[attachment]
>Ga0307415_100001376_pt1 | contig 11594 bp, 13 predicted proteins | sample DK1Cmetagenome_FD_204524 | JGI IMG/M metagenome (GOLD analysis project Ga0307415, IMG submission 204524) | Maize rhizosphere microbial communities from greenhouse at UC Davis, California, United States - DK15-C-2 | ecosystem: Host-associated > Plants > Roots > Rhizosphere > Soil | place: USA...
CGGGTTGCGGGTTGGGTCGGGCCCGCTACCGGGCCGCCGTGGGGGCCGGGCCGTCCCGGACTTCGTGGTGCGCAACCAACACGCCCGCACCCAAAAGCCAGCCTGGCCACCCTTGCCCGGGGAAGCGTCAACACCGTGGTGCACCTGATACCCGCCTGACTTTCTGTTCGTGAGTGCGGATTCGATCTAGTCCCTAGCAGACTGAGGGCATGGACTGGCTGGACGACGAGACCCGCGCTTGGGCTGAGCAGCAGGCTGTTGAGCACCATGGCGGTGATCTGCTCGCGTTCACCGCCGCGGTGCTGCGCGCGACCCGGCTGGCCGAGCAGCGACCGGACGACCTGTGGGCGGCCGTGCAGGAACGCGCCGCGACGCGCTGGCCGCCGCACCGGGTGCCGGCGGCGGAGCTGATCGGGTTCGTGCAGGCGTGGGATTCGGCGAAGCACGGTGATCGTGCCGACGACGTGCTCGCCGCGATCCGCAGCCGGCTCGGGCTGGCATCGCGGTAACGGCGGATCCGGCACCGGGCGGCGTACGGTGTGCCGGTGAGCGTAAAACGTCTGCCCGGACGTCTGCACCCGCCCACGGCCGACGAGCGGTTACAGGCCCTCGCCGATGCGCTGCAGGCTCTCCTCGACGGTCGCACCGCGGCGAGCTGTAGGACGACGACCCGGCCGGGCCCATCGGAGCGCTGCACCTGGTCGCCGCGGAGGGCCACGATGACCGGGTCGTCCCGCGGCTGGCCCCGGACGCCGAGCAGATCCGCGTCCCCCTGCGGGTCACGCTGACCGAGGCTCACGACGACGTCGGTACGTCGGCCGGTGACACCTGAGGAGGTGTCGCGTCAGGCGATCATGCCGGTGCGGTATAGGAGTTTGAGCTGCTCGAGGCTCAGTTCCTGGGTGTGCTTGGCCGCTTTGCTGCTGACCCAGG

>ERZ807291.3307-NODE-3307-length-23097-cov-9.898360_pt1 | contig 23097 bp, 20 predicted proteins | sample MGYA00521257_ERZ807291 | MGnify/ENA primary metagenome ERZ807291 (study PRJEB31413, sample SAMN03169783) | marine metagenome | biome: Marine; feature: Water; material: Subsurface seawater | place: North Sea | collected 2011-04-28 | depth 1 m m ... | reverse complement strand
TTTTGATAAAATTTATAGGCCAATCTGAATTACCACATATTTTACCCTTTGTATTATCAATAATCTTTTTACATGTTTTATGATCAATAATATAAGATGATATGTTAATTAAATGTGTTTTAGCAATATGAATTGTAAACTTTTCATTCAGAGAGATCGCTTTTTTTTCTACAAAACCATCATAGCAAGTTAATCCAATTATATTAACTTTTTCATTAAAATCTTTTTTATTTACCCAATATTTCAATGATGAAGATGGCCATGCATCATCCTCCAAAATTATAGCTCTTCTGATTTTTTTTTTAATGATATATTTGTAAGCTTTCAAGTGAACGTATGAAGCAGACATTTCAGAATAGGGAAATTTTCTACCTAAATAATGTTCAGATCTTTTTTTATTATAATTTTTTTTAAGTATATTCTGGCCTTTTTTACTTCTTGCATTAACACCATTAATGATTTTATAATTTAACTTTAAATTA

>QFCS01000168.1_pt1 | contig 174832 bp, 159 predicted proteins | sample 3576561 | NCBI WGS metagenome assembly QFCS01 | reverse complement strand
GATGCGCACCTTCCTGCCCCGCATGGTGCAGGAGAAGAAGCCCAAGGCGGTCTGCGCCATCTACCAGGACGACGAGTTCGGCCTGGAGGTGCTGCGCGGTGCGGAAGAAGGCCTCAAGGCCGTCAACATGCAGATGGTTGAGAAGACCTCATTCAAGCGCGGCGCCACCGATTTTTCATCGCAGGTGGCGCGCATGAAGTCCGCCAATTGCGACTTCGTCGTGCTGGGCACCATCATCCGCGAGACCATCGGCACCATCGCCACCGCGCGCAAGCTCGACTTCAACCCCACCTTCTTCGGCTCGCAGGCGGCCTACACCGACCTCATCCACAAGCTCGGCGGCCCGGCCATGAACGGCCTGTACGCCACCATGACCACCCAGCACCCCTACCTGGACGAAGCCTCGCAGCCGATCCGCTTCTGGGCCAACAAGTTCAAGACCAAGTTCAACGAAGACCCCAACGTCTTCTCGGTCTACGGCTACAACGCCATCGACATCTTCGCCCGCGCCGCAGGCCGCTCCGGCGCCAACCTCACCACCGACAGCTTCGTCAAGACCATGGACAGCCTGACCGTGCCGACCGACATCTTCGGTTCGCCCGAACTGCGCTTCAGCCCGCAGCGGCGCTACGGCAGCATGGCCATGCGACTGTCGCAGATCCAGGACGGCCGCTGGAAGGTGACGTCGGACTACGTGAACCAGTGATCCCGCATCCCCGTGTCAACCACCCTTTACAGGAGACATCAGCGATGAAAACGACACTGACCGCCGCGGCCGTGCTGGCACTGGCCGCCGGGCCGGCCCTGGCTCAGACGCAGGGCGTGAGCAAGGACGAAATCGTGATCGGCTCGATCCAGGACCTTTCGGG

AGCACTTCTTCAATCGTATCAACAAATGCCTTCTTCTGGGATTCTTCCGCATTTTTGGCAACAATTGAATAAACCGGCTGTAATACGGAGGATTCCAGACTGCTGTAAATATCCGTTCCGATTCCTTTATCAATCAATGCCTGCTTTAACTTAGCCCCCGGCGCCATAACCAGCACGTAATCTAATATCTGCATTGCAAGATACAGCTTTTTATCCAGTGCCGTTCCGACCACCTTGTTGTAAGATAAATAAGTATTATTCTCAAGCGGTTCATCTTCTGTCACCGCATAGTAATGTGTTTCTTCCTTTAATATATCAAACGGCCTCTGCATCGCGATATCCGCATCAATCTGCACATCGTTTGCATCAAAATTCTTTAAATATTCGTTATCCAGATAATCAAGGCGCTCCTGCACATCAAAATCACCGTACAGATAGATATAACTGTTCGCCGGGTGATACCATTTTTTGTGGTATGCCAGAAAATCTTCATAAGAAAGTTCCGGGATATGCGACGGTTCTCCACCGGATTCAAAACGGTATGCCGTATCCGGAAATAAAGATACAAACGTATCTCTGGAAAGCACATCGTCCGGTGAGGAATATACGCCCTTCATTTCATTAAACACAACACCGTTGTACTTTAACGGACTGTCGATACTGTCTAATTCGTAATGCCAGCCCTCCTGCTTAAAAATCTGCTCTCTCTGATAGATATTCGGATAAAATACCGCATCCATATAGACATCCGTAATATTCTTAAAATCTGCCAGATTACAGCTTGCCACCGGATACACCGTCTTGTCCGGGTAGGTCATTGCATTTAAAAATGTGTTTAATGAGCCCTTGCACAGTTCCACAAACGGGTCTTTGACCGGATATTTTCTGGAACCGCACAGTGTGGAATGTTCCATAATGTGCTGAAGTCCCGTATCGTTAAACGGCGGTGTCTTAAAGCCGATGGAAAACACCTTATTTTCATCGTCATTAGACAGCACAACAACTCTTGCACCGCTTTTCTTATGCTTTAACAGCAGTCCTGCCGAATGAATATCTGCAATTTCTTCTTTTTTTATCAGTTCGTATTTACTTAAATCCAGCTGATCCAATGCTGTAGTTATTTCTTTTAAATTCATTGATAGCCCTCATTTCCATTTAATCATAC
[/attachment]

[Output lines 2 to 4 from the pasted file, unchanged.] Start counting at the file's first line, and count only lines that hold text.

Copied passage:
CGGGTTGCGGGTTGGGTCGGGCCCGCTACCGGGCCGCCGTGGGGGCCGGGCCGTCCCGGACTTCGTGGTGCGCAACCAACACGCCCGCACCCAAAAGCCAGCCTGGCCACCCTTGCCCGGGGAAGCGTCAACACCGTGGTGCACCTGATACCCGCCTGACTTTCTGTTCGTGAGTGCGGATTCGATCTAGTCCCTAGCAGACTGAGGGCATGGACTGGCTGGACGACGAGACCCGCGCTTGGGCTGAGCAGCAGGCTGTTGAGCACCATGGCGGTGATCTGCTCGCGTTCACCGCCGCGGTGCTGCGCGCGACCCGGCTGGCCGAGCAGCGACCGGACGACCTGTGGGCGGCCGTGCAGGAACGCGCCGCGACGCGCTGGCCGCCGCACCGGGTGCCGGCGGCGGAGCTGATCGGGTTCGTGCAGGCGTGGGATTCGGCGAAGCACGGTGATCGTGCCGACGACGTGCTCGCCGCGATCCGCAGCCGGCTCGGGCTGGCATCGCGGTAACGGCGGATCCGGCACCGGGCGGCGTACGGTGTGCCGGTGAGCGTAAAACGTCTGCCCGGACGTCTGCACCCGCCCACGGCCGACGAGCGGTTACAGGCCCTCGCCGATGCGCTGCAGGCTCTCCTCGACGGTCGCACCGCGGCGAGCTGTAGGACGACGACCCGGCCGGGCCCATCGGAGCGCTGCACCTGGTCGCCGCGGAGGGCCACGATGACCGGGTCGTCCCGCGGCTGGCCCCGGACGCCGAGCAGATCCGCGTCCCCCTGCGGGTCACGCTGACCGAGGCTCACGACGACGTCGGTACGTCGGCCGGTGACACCTGAGGAGGTGTCGCGTCAGGCGATCATGCCGGTGCGGTATAGGAGTTTGAGCTGCTCGAGGCTCAGTTCCTGGGTGTGCTTGGCCGCTTTGCTGCTGACCCAGG

>ERZ807291.3307-NODE-3307-length-23097-cov-9.898360_pt1 | contig 23097 bp, 20 predicted proteins | sample MGYA00521257_ERZ807291 | MGnify/ENA primary metagenome ERZ807291 (study PRJEB31413, sample SAMN03169783) | marine metagenome | biome: Marine; feature: Water; material: Subsurface seawater | place: North Sea | collected 2011-04-28 | depth 1 m m ... | reverse complement strand
TTTTGATAAAATTTATAGGCCAATCTGAATTACCACATATTTTACCCTTTGTATTATCAATAATCTTTTTACATGTTTTATGATCAATAATATAAGATGATATGTTAATTAAATGTGTTTTAGCAATATGAATTGTAAACTTTTCATTCAGAGAGATCGCTTTTTTTTCTACAAAACCATCATAGCAAGTTAATCCAATTATATTAACTTTTTCATTAAAATCTTTTTTATTTACCCAATATTTCAATGATGAAGATGGCCATGCATCATCCTCCAAAATTATAGCTCTTCTGATTTTTTTTTTAATGATATATTTGTAAGCTTTCAAGTGAACGTATGAAGCAGACATTTCAGAATAGGGAAATTTTCTACCTAAATAATGTTCAGATCTTTTTTTATTATAATTTTTTTTAAGTATATTCTGGCCTTTTTTACTTCTTGCATTAACACCATTAATGATTTTATAATTTAACTTTAAATTA